Where The Poor Go Online


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By Jay Kirell

Today I was just fumbling around online, killing time before football starts and, since it’s approaching the two-month mark since I started this blog, I thought I would check out my site traffic rankings to see how I was doing.

I went to Alexa.com, where you can get a somewhat decent idea of where a website ranks.  For instance, Facebook is No. 2, Youtube is No. 3, Twitter is No. 8, ect.

This blog is apparently No. 129,000-something. Interesting to me, if nobody else.

So it got me wondering, since being this blog’s author and somewhat poor and not someone who visits websites that cater to the ultra-rich, what websites do the poor visit and how do those sites rank?

And what websites are today’s poor most likely to visit?

Unemployment websites and job sites.

First I looked at monster.com – which ended up being the No. 142-ranked site.  Out of any website anyone could visit online, that one cracks the top 150.

But people could visit a job site while they’re still employed and thinking about switching careers.

I needed to go poorer.  I needed to go to websites people would have no option to go to unless they were too down to go anywhere else.  People who needed to turn to government to help them.

State Unemployment websites.

So with the toolbar in my browser window, I went searching.

Let’s start with the three largest states…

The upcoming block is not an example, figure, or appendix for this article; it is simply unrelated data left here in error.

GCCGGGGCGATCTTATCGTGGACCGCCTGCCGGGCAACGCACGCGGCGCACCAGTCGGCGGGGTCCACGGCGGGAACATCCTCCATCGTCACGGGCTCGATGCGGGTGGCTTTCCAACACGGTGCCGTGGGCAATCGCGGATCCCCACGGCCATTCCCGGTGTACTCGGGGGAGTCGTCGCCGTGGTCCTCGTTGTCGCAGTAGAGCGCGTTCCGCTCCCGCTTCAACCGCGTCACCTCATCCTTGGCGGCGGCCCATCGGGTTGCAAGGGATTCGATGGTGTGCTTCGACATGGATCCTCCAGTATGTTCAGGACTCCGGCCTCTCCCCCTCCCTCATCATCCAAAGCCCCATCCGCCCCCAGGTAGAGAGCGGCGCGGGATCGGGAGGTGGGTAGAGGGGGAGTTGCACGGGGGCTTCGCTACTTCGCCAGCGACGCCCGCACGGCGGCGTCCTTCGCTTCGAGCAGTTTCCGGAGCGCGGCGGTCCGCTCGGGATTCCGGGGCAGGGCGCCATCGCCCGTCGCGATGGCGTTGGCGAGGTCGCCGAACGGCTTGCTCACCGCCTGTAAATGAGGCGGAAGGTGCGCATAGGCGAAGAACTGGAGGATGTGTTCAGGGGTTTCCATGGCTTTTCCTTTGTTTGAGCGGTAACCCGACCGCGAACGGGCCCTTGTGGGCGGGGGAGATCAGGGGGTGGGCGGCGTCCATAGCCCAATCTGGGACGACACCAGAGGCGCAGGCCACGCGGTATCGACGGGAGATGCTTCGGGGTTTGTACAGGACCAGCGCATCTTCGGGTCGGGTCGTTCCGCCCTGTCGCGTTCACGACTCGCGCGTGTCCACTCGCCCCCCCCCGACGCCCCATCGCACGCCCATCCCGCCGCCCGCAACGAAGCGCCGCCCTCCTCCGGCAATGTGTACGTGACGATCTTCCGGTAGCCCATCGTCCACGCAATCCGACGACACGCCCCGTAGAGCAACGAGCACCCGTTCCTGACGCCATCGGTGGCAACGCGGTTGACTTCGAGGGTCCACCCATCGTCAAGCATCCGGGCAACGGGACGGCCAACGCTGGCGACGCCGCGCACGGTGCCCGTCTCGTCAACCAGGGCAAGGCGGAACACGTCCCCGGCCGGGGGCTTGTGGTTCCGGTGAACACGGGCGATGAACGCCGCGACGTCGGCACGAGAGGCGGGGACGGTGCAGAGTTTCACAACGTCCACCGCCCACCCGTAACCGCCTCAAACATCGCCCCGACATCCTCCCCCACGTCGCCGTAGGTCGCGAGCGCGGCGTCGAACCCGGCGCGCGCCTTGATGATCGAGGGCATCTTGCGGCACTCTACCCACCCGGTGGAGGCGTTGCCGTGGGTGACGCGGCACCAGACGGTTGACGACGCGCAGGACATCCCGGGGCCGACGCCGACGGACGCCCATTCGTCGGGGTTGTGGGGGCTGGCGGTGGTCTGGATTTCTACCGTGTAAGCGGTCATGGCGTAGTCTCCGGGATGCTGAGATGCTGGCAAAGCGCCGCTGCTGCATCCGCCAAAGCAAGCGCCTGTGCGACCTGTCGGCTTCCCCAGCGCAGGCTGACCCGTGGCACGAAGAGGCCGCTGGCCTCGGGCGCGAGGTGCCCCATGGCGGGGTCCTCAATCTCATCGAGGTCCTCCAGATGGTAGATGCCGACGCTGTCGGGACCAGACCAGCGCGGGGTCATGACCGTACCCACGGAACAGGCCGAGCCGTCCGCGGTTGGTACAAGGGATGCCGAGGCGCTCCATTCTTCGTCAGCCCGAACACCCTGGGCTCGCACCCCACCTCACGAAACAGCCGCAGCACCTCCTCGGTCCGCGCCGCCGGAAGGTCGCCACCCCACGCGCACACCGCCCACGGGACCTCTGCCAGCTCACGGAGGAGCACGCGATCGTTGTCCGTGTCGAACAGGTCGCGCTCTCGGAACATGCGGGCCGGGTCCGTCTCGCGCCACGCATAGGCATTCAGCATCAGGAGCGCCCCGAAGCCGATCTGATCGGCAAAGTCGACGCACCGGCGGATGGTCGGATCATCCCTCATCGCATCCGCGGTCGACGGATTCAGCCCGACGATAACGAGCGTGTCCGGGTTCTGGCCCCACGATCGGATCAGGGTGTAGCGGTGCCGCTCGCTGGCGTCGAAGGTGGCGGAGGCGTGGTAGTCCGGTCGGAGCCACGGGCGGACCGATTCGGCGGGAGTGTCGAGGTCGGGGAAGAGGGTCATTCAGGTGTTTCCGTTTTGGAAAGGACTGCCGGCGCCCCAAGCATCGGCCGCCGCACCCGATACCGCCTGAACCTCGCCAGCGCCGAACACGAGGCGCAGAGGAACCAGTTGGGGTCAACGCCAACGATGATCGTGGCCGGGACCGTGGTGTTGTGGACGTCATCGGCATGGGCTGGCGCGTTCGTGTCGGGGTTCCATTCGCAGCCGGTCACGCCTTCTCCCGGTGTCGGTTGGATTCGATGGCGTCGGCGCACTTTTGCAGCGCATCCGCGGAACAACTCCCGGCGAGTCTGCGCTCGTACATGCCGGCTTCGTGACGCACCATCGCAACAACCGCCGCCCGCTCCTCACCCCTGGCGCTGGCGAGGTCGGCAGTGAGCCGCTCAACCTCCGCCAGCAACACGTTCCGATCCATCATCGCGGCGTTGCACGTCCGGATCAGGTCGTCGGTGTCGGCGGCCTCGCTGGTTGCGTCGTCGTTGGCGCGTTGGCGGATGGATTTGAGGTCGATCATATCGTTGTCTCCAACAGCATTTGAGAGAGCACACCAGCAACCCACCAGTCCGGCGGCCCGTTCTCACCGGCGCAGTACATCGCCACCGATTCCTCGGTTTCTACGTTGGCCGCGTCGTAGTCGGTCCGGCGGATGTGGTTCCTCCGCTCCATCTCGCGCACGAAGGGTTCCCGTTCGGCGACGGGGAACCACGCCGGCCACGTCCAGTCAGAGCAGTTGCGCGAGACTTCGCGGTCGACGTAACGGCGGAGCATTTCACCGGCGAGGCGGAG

California:  No. 159  — right above Gawker and Citibank’s website.

New York:  No. 339 — right above Hotels.com and ToysRUs.com.

Texas:  No. 463 — right above The Onion.

Wow, that’s three unemployment websites in the Top-500 in the United States.

By the way, for reference, Gucci.com is No. 8,713 – or about 5,000 spots below the State of Illinois’ unemployment webpage. (3286)

GQ.com is No. 1,393 or about 500 spots below New Jersey’s unemployment site (889).

Now, I know these are technically the results for all website traffic on these government links, but in a down economy, with more people on food stamps and unemployment basically holding steady, I find it hard to believe an overwhelming majority of Americans are naturally visiting California’s government website because they’re curious about to tourism or what the state bird is.

What this tells me is there’s a ton of Americans making more visits to websites that can help them put food on the table than there are picking out a new table.

And that’s something worth chewing on.

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